If you are planning to take the PSAT it is good to understand the structure of the exam. Understanding the exam helps you prepare strategically and focus on your weak areas. Moreover, the fall of 2015 will see a new, redesigned PSAT. Let us now look at some of the details of PSAT structure.
The new SAT will test your skills in evidence based reading and writing, along with math. The test is 35 minutes longer than the older PSAT and will last 2 hours and 45 minutes. The exam has a continued emphasis on reasoning and skills that are important for college and career readiness. Unlike the previous PSAT, there are no points deduced for wrong answers.
PSAT is moving closer to the SAT. The scoring pattern also borrows components from the new SAT. This scale range is 400-1600 for the total score. The section scores have follow a 200-800 range whereas 10-40 is followed for test scores.
Here is a closer look at the PSAT structure
The evidence-based reading section is 60 minutes long and covers 47 questions. It presents 5 reading passages. The contents range from US and World Literature, History/Social Studies and Science. The test takers are required to answer questions based on the conclusions from the passages, make inferences and identify the words in context. The history/social studies and science passages can also contain graphical questions.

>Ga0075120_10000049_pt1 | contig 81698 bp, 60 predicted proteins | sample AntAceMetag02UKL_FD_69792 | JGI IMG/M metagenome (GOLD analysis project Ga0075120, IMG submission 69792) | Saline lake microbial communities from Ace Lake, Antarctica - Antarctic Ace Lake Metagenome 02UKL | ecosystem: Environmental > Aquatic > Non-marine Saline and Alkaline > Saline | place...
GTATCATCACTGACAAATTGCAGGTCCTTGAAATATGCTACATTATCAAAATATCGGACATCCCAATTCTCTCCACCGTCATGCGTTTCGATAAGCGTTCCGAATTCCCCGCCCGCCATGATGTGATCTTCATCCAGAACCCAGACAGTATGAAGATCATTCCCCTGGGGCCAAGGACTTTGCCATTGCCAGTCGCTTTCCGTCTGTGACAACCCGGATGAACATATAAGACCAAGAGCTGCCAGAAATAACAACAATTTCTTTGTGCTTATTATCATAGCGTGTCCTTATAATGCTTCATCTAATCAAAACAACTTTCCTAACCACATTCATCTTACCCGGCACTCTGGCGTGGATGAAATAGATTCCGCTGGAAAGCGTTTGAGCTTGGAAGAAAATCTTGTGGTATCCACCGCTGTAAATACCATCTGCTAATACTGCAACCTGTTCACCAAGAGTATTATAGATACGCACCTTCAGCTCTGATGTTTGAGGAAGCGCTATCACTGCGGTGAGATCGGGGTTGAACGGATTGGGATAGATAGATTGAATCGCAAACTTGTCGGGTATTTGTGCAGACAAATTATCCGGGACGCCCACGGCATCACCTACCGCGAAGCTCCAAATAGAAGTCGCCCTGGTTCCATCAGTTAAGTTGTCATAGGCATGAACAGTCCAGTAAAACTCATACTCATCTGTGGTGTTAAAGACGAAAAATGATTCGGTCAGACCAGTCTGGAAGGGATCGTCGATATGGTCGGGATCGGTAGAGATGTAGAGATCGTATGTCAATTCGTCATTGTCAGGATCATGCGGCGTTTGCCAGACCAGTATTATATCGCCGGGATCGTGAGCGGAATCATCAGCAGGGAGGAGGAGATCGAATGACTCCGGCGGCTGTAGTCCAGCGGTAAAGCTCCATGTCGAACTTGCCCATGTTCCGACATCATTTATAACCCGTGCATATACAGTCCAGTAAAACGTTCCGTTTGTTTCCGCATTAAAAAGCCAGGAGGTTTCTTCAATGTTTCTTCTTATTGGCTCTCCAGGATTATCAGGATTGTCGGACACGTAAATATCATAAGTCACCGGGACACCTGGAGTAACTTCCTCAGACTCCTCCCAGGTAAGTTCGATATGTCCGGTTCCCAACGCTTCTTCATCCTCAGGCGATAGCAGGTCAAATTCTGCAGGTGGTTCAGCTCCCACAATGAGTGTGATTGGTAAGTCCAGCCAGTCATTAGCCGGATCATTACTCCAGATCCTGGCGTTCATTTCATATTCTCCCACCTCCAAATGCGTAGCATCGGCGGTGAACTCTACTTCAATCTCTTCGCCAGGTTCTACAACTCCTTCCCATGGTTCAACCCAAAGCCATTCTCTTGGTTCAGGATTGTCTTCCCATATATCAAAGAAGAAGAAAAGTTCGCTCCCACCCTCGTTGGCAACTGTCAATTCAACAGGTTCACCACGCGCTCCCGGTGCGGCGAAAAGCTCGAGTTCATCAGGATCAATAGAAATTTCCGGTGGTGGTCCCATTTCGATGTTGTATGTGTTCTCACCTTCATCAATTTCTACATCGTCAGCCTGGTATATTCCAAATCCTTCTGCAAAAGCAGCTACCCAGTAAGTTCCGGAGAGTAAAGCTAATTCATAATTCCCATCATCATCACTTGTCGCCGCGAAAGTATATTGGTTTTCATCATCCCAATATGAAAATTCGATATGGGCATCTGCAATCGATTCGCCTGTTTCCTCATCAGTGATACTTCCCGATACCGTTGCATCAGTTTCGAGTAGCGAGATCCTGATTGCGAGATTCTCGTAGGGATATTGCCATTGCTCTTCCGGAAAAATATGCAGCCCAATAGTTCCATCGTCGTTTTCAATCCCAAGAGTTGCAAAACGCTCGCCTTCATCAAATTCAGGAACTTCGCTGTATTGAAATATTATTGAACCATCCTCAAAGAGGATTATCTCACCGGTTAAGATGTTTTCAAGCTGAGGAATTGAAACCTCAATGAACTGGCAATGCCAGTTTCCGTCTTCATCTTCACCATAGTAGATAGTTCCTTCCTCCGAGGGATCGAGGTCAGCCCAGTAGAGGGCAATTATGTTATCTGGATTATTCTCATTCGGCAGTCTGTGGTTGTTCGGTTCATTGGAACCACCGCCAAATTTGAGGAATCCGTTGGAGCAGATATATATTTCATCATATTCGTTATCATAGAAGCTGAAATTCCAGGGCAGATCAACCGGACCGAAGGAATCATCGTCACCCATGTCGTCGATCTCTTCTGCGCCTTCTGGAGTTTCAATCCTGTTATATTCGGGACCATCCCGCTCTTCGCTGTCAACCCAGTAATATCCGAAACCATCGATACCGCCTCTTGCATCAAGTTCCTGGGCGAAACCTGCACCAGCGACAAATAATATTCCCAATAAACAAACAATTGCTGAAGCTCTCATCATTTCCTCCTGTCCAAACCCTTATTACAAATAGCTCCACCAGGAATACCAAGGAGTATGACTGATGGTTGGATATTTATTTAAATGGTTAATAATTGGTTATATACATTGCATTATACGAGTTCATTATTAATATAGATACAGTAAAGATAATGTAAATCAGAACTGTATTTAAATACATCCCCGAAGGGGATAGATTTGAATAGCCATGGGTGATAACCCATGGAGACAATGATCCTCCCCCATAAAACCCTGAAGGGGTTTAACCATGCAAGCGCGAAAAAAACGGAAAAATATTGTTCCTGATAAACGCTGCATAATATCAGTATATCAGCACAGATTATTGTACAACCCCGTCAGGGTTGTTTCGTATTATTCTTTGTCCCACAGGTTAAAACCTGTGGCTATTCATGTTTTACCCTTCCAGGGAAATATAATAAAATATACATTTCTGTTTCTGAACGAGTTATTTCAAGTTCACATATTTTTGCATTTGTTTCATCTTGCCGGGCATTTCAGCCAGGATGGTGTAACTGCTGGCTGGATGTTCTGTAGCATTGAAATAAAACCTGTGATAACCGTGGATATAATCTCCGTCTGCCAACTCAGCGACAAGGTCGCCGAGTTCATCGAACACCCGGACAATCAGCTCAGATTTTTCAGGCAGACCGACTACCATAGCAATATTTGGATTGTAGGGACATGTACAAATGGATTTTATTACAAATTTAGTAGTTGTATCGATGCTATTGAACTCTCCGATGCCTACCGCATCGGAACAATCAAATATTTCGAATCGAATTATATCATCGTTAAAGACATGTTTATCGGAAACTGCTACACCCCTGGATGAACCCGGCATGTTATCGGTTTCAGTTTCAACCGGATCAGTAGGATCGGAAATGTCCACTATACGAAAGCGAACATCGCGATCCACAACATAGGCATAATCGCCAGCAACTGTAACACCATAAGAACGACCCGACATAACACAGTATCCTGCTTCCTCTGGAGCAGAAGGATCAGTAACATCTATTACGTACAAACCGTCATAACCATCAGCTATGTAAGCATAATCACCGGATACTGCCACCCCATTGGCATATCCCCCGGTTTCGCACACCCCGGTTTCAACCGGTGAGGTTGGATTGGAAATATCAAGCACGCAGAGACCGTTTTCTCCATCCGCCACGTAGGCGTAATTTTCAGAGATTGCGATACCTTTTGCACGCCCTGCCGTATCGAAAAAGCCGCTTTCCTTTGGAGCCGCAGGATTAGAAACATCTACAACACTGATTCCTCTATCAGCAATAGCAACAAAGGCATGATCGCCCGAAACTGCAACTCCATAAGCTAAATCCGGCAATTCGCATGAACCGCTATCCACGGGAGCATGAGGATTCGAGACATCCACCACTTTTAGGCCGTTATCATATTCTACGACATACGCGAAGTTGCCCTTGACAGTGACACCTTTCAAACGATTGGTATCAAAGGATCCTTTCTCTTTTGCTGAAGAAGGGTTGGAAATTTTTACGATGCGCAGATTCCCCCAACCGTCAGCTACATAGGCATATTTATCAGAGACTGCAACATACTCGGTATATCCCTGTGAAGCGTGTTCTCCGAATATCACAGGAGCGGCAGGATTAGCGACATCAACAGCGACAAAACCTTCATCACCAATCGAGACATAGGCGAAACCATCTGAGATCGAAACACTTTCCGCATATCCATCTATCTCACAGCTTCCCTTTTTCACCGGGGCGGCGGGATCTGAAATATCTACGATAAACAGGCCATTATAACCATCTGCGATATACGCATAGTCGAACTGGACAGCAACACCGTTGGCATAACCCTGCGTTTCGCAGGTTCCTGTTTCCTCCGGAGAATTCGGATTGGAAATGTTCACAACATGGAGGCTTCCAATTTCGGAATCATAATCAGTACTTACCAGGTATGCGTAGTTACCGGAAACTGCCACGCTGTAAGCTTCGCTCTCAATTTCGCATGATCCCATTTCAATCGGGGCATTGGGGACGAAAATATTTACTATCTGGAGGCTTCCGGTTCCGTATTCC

The writing and language section of the PSAT is 35 minutes long and covers 44 questions. The passage content can range from careers, history/social studies, humanities and science. In this section, you will have to check and correct areas such as grammar, usage and punctuations in the passage.
The math section of PSAT is 70 minutes long – 45 minutes with calculator and 25 without one. Test takers have to face 47 questions. It focuses on algebraic problems, problem solving and data analysis and some advanced math. You will face two types of questions in this section. One is the typical multiple choice question where students are required to choose the correct answer. The other type is the grid-in questions where students have to enter an answer.
PSAT, as we said before, is moving closer to the new SAT. Getting a high score will keep you in good stead for the actual SAT. So, go ahead and give it your best shot!